U.S. Coast Guard Academy Set to Graduate its First Cyber Specialists

Image courtesy USCG

Published Feb 27, 2022 1:05 PM by U.S. Coast Guard News

[By Petty Officer 2nd Class Hunter Medley]

To enhance the Coast Guard’s capabilities in the cyber realm and to protect the service against malicious cyberattacks, the Coast Guard Academy will soon commission its first Cyber Systems graduates later this academic year.  

Cyberattacks pose one of the most significant threats to the nation’s economic and military power since World War II. These attacks not only can be devastating but have the potential to exploit infrastructure, information systems, networks, and the personal devices we rely on daily. 

Now more than ever, cybersecurity is important as new challenges present themselves in this operational domain. As these threats grow and increase, cyber-attacks have outpaced threats and attacks from the physical domain. 

With the Coast Guard always looking to acquire the best and brightest talent possible, the Coast Guard Academy instituted a Cyber Systems degree in 2018 to meet the operational and support needs of the service in the cyber domain.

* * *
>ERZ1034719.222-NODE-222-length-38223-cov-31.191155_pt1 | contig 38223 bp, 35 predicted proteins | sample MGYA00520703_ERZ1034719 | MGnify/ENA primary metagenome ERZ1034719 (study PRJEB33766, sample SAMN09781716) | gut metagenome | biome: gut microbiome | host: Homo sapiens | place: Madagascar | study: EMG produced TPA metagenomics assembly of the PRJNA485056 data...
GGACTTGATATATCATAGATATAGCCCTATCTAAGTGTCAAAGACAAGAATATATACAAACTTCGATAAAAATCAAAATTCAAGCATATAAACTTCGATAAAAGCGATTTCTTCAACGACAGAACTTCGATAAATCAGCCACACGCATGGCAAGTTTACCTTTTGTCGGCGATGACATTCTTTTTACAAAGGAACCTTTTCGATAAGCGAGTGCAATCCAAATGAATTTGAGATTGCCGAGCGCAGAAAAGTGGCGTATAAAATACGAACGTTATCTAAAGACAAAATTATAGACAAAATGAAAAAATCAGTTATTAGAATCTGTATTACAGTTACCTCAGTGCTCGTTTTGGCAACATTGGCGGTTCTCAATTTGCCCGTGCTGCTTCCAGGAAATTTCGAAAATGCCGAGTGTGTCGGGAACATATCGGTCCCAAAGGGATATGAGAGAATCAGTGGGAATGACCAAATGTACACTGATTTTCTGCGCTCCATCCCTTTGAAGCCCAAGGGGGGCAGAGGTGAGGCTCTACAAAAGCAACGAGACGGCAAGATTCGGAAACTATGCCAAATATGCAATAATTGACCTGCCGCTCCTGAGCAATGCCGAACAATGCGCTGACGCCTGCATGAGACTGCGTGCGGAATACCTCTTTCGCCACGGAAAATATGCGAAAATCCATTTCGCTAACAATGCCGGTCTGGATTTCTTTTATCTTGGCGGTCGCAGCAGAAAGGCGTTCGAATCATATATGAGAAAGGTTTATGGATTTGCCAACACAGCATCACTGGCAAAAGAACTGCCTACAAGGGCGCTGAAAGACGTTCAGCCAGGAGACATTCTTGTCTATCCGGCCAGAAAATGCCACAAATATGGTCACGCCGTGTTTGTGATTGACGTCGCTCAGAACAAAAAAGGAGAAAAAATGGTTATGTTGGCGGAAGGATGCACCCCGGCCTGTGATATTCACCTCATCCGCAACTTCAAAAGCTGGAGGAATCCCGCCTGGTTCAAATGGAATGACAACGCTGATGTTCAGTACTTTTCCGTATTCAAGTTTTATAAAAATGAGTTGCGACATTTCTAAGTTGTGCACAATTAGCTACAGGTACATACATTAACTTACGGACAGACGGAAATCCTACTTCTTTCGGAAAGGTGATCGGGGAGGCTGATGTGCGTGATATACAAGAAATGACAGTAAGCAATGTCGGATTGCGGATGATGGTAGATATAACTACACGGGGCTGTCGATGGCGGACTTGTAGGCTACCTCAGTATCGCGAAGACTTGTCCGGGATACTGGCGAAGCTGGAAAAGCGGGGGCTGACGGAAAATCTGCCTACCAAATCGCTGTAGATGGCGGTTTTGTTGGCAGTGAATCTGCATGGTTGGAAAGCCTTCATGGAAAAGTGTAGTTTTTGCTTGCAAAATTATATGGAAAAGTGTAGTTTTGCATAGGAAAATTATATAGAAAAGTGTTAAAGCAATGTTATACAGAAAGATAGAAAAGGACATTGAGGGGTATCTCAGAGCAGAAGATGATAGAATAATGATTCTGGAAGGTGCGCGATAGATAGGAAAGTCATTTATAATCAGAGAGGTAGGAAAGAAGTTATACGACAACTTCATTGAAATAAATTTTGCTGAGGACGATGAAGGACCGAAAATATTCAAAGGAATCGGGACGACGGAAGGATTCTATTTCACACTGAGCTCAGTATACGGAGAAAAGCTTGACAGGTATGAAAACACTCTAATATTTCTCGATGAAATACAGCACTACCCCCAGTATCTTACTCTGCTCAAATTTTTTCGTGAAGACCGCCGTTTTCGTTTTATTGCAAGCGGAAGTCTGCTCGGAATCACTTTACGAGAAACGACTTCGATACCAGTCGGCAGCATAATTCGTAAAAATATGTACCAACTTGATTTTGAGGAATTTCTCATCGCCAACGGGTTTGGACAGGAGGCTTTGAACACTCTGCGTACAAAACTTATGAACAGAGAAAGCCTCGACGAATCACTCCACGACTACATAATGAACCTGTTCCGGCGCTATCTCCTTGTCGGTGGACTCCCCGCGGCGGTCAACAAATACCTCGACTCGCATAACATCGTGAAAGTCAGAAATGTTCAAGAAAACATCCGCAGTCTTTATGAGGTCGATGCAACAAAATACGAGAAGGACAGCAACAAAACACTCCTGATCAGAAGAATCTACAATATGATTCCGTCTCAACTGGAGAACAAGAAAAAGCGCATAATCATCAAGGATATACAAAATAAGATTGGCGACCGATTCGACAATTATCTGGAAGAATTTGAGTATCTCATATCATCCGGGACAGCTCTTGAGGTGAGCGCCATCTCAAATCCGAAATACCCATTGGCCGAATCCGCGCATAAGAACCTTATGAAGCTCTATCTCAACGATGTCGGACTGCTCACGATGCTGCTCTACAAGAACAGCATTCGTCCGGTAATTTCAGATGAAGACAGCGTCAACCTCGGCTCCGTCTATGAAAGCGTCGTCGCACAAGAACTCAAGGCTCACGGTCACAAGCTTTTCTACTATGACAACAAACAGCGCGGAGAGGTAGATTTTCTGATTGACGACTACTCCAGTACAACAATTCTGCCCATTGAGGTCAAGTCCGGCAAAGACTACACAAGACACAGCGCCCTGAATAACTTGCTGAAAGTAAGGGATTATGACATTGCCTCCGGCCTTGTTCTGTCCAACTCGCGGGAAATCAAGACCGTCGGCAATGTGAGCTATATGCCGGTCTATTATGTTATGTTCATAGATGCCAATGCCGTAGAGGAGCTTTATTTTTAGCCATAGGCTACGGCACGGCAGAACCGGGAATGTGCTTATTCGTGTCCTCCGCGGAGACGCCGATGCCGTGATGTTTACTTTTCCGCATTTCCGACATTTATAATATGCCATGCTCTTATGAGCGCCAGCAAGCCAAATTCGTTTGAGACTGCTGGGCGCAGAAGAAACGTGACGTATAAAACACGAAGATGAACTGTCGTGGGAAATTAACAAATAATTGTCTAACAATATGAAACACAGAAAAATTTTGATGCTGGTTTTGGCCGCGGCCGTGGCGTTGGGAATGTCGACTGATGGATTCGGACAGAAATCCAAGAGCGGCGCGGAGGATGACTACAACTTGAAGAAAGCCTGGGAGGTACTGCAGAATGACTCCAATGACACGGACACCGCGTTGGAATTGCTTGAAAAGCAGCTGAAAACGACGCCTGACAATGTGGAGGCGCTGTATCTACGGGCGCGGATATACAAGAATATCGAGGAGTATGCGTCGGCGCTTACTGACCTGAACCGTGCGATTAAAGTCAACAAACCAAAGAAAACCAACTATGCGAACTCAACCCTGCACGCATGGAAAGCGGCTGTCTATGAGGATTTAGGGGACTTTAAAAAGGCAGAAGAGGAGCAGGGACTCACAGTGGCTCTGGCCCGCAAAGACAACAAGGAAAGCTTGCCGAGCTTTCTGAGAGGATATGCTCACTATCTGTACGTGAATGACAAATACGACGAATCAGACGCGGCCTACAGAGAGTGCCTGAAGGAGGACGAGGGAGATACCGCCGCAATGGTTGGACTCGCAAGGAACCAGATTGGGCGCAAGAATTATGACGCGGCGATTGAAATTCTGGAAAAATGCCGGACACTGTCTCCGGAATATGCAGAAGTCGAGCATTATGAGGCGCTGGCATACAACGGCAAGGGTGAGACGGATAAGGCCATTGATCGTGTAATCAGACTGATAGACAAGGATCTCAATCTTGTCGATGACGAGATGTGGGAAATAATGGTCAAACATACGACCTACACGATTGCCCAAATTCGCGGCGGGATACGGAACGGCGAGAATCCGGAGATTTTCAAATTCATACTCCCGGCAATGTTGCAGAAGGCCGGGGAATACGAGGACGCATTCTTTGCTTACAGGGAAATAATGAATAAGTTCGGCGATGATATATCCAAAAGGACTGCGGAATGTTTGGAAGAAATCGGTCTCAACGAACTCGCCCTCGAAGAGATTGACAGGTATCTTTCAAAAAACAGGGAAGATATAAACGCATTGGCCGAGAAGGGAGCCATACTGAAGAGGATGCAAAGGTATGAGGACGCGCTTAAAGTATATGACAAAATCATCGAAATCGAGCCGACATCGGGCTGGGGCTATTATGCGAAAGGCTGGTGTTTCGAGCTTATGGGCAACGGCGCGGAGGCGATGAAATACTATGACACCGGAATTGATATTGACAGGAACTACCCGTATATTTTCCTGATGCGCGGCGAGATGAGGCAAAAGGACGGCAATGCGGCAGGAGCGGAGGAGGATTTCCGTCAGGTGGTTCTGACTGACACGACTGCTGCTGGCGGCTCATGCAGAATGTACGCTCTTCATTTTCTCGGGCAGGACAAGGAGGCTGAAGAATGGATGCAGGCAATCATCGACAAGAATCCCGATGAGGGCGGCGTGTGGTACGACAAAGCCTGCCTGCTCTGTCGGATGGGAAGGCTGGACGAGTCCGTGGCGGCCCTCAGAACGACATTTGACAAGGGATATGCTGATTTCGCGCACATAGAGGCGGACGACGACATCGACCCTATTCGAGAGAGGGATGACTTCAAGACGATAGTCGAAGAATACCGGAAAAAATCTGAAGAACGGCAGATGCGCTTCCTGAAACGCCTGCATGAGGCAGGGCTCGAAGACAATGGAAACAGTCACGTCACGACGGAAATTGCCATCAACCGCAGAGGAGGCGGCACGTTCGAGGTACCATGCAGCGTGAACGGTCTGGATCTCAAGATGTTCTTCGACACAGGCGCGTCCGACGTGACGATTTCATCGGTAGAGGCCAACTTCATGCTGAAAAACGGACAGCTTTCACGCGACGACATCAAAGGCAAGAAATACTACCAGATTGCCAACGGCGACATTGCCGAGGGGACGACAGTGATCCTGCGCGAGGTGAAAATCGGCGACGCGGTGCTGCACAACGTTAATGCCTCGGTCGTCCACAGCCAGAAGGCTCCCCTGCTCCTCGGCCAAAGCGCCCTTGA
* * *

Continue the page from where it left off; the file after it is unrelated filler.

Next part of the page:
The Coast Guard leverages the collective innovation of our workforce, government partners, academia, industry, and partner nations to ensure the Coast Guard acquires cyber resilient mission platforms and effective cyber operational capabilities. As a service that relies on partnerships, the Coast Guard continually engages in partnerships both domestically and internationally to defend our common goals, reinforce established international norms of behavior in cyberspace, and counter misbehavior of those operating outside of those norms. 

In a January visit to the academy, Gen. Paul M. Nakasone, commander of U.S. Cyber Command (CYBERCOM) and Director of the National Security Agency (NSA), stressed the importance of cybersecurity as an operational domain and the importance of partnerships. The general spoke with senior leadership and cadets about the vitality of cybersecurity in a technically integrated and dependent world.  

“A decade ago, military personnel rotated out of cyber positions frequently, whereas now, the Coast Guard, Air Force, Army, Marines, and Navy have encouraged professionalization by offering people in this area a specialized cyber-security program, repeat assignments, specialized training, and incentive pay,” said Gen. Nakasone. “This can only make the Coast Guard better equipped to handle day-to-day cyber missions and a stronger member of the U.S. government's cyber team.” 

The opinions expressed herein are the author's and not necessarily those of The Maritime Executive.